The Inner Struggle

Father, Into thy Hands …

“Hotaru” by Kobudo, from the album “Ototabi”, (2013)

The Death of Jesus
see also: (Psalm 22:1-31; Matthew 27:45-56; Mark 15:33-41; John 19:28-30)
44And it was almost the sixth hour; and there was darkness over all the earth until the ninth hour. 45And the sun was darkened, and the veil of the temple was rent in the midst. 46And Jesus crying out with a loud voice, said: Father, into thy hands I commend my spirit. And saying this, he gave up the ghost.

47Now the centurion, seeing what was done, glorified God, saying: Indeed this was a just man. 48And all the multitude of them that were come together to that sight, and saw the things that were done, returned striking their breasts. 49And all his acquaintances, and the women that had followed him from Galilee, stood afar off, beholding these things. Luke 23: 44-49

In “The Better Part” page 778, Fr. John Bartunek writes: “At the very moment of His apparent defeat our King begins to enjoy the abundant spoils of His eternal victory — the allegiance of loving hearts. The centurion, who had overseen Christ’s whole condemnation, torture, mockery and expiation, opens his heart with an act of faith; he becomes a soldier of Christ.

The bystanders, who minutes before had been laughing and berating, repent as they stumble home. His friends and followers stand gazing at their Lord, unable to turn away from this horrendous scene, which has become beautiful to them and has changed their hearts forever.

Joseph of Arimathaea, a member of the Sanhedrin, risks his own reputation  as he publicly defies the enemies of Christ and pays homage to his crucified Lord.

The women of Galilee show their fierce and constant fidelity, obeying the Law while they also obey the law of love by preparing spices to anoint their beloved Jesus.

As much as the powers of darkness tried to shatter once and for all the Kingdom of Christ, his followers continue to serve him, like iron filings that keep converging on a magnet. Love — Christ’s  love — is stronger than death.

Christ teaches us how to die. “Now the centurion, seeing what was done, glorified God, saying: Indeed this was a just man.” Death will come for each of us. It is one of the few things the future holds that we can be absolutely sure of.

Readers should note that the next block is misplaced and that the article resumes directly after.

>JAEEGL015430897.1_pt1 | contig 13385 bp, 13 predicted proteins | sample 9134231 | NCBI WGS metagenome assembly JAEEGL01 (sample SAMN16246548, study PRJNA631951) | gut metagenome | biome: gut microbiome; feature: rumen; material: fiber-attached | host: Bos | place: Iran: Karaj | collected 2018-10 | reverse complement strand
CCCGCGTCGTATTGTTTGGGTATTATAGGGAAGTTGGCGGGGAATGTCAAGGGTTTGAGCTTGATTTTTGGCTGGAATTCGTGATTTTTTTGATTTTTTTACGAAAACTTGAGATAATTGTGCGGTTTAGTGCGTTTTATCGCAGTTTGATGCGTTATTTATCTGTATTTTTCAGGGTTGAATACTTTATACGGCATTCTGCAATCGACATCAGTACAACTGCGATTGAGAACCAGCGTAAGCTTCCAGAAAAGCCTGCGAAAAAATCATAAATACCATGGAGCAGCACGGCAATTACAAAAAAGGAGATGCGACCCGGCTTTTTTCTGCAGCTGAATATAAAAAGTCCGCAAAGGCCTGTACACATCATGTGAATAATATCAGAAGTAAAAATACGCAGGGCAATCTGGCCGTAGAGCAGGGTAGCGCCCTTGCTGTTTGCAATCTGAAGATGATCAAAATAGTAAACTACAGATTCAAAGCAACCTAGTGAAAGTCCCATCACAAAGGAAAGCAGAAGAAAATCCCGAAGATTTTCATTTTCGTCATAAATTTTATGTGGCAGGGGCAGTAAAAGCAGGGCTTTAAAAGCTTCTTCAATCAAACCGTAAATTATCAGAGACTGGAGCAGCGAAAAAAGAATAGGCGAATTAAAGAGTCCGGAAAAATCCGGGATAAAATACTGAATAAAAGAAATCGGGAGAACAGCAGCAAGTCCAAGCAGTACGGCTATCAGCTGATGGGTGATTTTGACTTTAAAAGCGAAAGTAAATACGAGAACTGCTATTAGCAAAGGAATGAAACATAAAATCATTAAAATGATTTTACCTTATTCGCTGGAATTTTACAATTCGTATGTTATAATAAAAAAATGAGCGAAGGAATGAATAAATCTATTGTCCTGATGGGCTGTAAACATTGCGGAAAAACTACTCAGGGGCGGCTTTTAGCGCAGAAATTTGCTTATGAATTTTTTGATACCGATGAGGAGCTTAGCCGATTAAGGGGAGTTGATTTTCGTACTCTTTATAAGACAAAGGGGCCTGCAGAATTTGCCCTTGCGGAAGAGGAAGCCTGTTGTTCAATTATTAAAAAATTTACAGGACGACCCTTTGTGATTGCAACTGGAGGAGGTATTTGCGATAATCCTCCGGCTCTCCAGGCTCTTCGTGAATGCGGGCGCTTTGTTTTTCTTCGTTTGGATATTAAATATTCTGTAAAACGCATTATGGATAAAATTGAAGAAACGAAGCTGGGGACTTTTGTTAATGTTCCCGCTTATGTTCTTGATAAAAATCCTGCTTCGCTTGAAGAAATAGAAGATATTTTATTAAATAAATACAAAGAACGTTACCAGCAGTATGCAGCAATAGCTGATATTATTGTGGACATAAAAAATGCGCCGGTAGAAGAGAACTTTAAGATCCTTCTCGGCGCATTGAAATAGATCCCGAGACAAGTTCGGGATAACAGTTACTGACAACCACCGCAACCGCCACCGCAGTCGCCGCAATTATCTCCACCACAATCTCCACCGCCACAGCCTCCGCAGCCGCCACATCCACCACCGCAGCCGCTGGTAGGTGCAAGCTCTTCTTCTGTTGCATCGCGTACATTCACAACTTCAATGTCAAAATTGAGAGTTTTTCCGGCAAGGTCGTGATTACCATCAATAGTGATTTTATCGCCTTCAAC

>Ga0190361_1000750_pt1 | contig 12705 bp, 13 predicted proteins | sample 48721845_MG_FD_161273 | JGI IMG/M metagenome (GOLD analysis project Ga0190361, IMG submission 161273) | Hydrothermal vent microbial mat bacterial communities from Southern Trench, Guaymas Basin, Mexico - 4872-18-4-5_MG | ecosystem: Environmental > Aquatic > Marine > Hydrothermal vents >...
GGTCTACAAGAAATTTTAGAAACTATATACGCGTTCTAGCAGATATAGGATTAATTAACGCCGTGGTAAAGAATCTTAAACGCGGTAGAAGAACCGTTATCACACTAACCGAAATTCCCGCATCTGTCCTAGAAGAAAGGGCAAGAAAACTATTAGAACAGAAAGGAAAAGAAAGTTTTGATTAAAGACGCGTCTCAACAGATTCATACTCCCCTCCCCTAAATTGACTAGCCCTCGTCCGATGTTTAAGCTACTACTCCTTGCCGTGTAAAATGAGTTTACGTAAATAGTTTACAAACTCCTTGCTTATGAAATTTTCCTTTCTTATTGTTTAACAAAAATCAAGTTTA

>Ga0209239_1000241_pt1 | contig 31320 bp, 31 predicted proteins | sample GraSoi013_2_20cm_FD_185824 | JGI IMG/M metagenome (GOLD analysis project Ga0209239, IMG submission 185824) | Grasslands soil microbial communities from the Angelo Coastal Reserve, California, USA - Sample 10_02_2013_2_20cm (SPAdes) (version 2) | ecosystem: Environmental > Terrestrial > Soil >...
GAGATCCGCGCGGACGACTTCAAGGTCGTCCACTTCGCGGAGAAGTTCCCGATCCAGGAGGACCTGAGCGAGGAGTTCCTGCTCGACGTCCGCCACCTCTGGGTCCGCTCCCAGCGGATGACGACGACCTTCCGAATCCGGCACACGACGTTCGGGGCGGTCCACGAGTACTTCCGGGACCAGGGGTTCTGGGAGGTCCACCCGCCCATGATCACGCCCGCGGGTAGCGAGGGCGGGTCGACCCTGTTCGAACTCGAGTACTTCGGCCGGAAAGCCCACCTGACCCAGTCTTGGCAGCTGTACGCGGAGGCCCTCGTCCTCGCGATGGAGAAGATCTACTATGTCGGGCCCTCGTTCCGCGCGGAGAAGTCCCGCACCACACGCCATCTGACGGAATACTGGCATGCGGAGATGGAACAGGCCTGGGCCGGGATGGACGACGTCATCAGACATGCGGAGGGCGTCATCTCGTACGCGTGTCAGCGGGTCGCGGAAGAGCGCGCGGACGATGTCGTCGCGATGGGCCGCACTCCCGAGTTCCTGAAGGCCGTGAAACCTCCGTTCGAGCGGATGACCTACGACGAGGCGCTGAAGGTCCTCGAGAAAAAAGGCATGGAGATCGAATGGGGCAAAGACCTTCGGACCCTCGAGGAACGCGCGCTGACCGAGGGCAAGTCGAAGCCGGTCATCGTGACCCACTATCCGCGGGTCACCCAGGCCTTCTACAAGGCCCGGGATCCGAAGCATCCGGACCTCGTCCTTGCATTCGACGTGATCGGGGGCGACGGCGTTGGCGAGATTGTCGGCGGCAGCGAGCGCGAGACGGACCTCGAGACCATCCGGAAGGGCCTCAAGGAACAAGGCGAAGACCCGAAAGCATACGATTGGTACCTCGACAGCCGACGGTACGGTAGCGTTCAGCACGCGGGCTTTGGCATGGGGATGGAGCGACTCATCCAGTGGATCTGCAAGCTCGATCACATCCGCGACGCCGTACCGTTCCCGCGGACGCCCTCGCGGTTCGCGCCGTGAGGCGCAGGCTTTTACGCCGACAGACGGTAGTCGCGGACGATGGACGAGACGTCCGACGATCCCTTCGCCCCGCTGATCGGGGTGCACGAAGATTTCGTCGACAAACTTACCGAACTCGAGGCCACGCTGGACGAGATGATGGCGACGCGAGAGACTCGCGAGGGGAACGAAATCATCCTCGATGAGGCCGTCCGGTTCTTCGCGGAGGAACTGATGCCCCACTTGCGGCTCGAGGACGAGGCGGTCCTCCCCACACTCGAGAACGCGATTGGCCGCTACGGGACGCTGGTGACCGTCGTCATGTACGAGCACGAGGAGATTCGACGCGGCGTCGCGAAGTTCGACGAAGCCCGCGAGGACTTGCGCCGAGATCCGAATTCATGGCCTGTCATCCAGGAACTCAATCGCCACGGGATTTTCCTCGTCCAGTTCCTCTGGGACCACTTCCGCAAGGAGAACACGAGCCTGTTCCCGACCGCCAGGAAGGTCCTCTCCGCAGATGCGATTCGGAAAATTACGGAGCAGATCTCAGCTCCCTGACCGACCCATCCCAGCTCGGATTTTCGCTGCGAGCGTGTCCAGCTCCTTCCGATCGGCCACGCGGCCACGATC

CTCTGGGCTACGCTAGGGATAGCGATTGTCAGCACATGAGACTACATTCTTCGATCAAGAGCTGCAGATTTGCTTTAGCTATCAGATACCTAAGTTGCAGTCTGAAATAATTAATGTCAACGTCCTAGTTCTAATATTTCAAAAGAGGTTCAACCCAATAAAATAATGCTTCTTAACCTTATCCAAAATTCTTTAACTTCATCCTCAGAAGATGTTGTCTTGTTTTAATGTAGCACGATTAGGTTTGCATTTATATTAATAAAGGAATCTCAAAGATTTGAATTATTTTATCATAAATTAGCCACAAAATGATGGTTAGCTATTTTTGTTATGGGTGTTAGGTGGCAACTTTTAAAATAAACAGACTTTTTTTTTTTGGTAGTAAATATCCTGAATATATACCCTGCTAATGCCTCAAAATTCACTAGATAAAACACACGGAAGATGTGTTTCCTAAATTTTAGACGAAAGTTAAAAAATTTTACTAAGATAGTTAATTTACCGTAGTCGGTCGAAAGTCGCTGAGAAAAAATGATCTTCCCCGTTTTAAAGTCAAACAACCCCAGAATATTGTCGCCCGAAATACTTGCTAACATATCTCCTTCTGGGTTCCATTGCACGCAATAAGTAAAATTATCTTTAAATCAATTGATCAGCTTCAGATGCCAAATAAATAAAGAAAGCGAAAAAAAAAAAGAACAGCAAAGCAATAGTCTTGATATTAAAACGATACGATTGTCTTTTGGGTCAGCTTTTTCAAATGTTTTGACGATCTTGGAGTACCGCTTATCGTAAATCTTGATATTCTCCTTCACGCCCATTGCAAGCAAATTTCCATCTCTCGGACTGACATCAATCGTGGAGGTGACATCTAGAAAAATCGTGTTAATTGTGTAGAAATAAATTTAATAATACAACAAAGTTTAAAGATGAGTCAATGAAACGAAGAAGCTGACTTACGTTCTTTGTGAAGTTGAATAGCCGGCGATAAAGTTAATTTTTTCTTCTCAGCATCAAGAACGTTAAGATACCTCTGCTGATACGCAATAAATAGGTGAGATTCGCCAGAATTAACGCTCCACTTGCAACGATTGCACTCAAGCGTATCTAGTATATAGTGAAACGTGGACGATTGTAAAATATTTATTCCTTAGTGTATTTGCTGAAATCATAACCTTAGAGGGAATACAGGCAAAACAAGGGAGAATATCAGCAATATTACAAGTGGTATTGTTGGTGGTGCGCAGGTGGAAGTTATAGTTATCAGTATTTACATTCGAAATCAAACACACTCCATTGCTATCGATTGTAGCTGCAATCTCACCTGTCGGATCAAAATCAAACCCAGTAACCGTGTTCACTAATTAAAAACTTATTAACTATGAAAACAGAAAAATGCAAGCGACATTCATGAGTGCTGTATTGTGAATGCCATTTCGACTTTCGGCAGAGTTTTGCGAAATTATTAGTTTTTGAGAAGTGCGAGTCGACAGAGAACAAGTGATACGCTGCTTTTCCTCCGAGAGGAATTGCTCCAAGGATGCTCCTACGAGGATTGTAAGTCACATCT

And yet we spend precious little time considering it and preparing for it. Christians are not meant to be obsessed with death, but neither should they join the swelling ranks of those who frantically distract themselves from this simple truth.

What is worth defending? What is worth living for? What is worth dying for?  In a nutshell? People … the folks … because they are intrinsically valuable and worthwhile as individuals and as a group. and, for the most part, utterly defenseless. They are so defenseless that they don’t even know that they are defenseless. They are, in this aspect, like sheep.

Make no mistake about it … there is evil out there … there are wolves out there who will feed on the flock without mercy! Eight years in the Military and ten years in the Corrections Service teaches one the reality of evil people.

But evil is nothing more than the “absence of good”, and therein lies a whole world of hurt. We struggle daily to discipline and control all the little “orcs’s” of our souls, to actively choose “the better part”.

In any manifestation of evil the underlying or sometimes overt aspect of evil, the “dead” giveaway, is how the actors value and treat ordinary people, the very people whom Christ died to save . In each and every instance without exception the manner in which any person, organization or ideology treats ordinary people is the hallmark of which side they fall on. And no matter what the mental and rhetorical gymnastics the perpetrators go through there are ONLY two sides. You are either on the side of our Lord, and the Angels, or on the side of the Demons.